Why We Need Small Towns
In our presbytery here in Nebraska, we currently have one pastor planting a church in Fremont, a town of 25,000 north of Lincoln. Another pastor is serving at a church in Ashland, a town of 2,500 about halfway between Omaha and Lincoln. But the need is still great. Nebraska, like the larger Midwest, is dotted with small towns of a few hundred to a few thousand residents. Many of these towns lack even one evangelical church, or an orthodox minister serving in one of the more liberal churches. One town of about 1,000 people had the local Methodist and Presbyterian churches merge. (Church history buffs will know what an unlikely match that is.) The issue wasn't lack of attendance but lack of pastors. For the longest time, the denominations kept sending young pastors who were not committed to the place. At the first chance they would leave. Then the denominations just stopped sending anyone at all, forcing the churches to merge or close up shop.
In a nearby town of several hundred, the local PC(USA) church had to reschedule its Sunday services so that the local Assemblies of God minister could fill their pulpit. Read that again: Small-town Nebraska is so desperate for pastors that the local PC(USA) church, one of the most liberal mainline denominations in the nation, is being shepherded by a Pentecostal preacher.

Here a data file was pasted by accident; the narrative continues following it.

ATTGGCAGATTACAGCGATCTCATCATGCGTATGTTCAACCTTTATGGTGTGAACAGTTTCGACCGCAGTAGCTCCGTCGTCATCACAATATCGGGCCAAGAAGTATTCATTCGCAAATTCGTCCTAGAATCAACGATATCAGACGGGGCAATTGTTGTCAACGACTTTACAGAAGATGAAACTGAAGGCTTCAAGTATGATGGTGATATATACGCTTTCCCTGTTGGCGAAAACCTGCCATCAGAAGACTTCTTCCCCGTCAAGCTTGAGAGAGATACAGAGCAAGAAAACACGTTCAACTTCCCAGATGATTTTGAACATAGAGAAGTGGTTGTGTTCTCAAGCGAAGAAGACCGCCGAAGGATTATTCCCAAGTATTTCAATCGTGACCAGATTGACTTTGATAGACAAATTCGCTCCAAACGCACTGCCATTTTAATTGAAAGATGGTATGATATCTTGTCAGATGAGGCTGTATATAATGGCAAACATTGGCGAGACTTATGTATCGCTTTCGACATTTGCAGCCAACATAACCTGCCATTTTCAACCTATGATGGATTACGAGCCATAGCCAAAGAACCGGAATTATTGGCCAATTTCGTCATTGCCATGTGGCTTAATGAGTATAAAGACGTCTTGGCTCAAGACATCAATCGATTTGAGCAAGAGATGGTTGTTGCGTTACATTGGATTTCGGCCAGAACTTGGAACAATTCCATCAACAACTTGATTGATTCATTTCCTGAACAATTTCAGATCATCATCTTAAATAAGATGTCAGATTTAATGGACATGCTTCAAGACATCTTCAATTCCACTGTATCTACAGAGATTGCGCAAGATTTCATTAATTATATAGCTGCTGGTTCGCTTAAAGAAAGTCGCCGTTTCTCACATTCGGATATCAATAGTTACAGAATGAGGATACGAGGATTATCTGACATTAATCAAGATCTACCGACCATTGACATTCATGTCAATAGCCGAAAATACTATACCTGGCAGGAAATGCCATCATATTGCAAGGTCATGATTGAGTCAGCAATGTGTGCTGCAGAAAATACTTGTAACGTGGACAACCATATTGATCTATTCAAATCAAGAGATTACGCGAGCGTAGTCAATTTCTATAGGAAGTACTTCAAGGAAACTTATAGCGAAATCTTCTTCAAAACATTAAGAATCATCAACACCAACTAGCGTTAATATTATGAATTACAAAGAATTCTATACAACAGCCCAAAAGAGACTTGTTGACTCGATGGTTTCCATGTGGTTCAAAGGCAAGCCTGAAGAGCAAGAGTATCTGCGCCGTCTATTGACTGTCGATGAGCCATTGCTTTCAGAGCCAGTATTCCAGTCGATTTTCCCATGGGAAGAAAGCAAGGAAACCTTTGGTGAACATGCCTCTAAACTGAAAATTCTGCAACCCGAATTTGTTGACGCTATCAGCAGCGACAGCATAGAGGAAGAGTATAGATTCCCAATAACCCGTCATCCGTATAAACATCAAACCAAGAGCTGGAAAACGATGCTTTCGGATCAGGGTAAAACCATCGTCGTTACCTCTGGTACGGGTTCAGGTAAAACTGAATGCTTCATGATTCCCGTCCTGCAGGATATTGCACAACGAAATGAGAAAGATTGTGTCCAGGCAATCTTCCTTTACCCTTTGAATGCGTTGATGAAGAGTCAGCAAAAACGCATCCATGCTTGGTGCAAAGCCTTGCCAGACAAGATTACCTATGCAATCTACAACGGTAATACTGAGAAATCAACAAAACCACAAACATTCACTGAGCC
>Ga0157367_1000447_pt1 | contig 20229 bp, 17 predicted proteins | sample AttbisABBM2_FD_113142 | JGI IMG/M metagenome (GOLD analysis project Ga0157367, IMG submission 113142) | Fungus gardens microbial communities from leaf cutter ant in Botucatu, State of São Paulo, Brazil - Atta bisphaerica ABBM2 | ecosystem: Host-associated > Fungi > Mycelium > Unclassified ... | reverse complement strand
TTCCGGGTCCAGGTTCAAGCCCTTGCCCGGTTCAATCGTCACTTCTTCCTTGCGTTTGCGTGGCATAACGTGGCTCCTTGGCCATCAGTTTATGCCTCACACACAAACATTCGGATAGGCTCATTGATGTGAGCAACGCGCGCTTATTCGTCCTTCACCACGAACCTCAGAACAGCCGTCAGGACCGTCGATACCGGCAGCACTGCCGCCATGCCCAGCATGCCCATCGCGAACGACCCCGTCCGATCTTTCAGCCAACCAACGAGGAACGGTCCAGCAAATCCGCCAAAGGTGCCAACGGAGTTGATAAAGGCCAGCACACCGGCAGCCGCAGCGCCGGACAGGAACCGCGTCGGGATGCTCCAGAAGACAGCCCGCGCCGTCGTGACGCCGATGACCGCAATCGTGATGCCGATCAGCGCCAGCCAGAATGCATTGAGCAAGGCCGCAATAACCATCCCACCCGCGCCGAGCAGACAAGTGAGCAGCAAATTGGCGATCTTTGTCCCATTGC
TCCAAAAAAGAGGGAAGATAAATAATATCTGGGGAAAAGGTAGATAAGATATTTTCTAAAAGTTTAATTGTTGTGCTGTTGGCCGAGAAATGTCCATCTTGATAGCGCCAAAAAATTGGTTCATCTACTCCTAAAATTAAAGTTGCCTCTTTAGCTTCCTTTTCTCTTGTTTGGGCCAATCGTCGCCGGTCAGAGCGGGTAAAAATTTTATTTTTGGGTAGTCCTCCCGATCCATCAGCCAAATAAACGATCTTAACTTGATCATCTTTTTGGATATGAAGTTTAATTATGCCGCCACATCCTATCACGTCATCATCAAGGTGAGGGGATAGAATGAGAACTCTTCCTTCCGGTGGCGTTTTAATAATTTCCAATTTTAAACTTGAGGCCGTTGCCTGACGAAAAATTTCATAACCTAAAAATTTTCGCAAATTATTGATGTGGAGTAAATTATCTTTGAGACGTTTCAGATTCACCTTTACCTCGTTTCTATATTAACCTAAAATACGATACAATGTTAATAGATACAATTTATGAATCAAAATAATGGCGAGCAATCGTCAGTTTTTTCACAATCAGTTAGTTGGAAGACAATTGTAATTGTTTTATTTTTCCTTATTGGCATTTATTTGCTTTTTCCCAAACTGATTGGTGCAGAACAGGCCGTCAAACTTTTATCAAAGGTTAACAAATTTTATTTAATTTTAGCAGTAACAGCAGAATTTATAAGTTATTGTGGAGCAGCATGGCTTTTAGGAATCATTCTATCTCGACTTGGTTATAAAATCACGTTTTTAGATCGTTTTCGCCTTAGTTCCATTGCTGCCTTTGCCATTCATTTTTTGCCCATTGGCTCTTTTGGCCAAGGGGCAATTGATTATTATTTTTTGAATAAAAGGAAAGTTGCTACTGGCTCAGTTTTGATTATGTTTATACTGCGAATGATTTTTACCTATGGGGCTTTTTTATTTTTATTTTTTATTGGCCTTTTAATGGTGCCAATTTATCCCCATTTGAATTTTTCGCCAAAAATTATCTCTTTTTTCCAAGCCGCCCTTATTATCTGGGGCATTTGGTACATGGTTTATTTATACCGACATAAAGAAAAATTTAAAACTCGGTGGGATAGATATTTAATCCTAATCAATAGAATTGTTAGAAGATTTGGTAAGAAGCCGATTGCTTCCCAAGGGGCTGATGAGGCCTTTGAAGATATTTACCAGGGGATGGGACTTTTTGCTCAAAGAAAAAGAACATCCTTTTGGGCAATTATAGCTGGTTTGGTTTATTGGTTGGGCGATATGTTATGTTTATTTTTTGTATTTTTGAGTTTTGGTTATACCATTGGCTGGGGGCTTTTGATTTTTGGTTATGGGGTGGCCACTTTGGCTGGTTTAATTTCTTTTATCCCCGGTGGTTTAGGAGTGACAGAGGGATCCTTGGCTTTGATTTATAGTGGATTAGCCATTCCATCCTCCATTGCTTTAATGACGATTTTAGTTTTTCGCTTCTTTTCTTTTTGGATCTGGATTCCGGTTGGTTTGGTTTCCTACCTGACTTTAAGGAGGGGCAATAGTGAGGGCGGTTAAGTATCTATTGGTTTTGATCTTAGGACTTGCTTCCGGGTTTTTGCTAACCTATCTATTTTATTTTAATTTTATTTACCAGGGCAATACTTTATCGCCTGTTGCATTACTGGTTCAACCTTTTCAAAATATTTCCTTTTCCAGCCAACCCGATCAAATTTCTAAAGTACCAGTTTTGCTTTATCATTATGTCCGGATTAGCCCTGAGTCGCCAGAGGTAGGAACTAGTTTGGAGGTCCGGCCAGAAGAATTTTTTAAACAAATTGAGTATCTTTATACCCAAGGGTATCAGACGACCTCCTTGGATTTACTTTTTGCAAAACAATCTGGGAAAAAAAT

Of course, Christians are called to live and work in cities. Like many Americans in the 20th century, we left these areas of great promise out of fear and for new opportunities in the budding suburbs. Tim Keller and others have rightly called us back. But Christians are also called to live and work in small towns. It's just that no prominent church leaders are talking about this. Of the students in my campus ministry at the University of Nebraska–Lincoln, over half left Nebraska after graduating. Of all the students from small towns in Nebraska, I know of only one who returned. And small-town residents are not the only people who suffer when we ignore small towns and their way of life. Those of us who embrace bigger ways of life do as well.
Learning from Jayber
Wendell Berry's work is far from perfect. But we would do well to attend more closely to the agrarian writer who has spent much of his life farming in Kentucky near a village of 100 people. Often when city-minded evangelicals read Berry, we pick up on the themes that already appeal to an urban readership. We note the environmental message of his work and go off to buy our food at a local co-op or farmers' market. These may be good decisions. But if that's all we take from Berry's work, we have missed the spiritual underpinnings that inform so much of it.
In the best page of fiction he will ever write, Berry lays out the reason for the little way. The page is in Jayber Crow, the story of a barber in the fictional town of Port William, Kentucky. In the portion quoted below, Jayber is a divinity student at a denominational college. Jayber has long felt called to preach due to the pressures created by the fundamentalist director at the orphanage where he grew up. But he felt swept away by lingering questions brought up by his studies, and he wondered if he was fit to preach. He talks to one of his professors, an old man named Ardmire. After a few minutes, he realizes he can't be a preacher: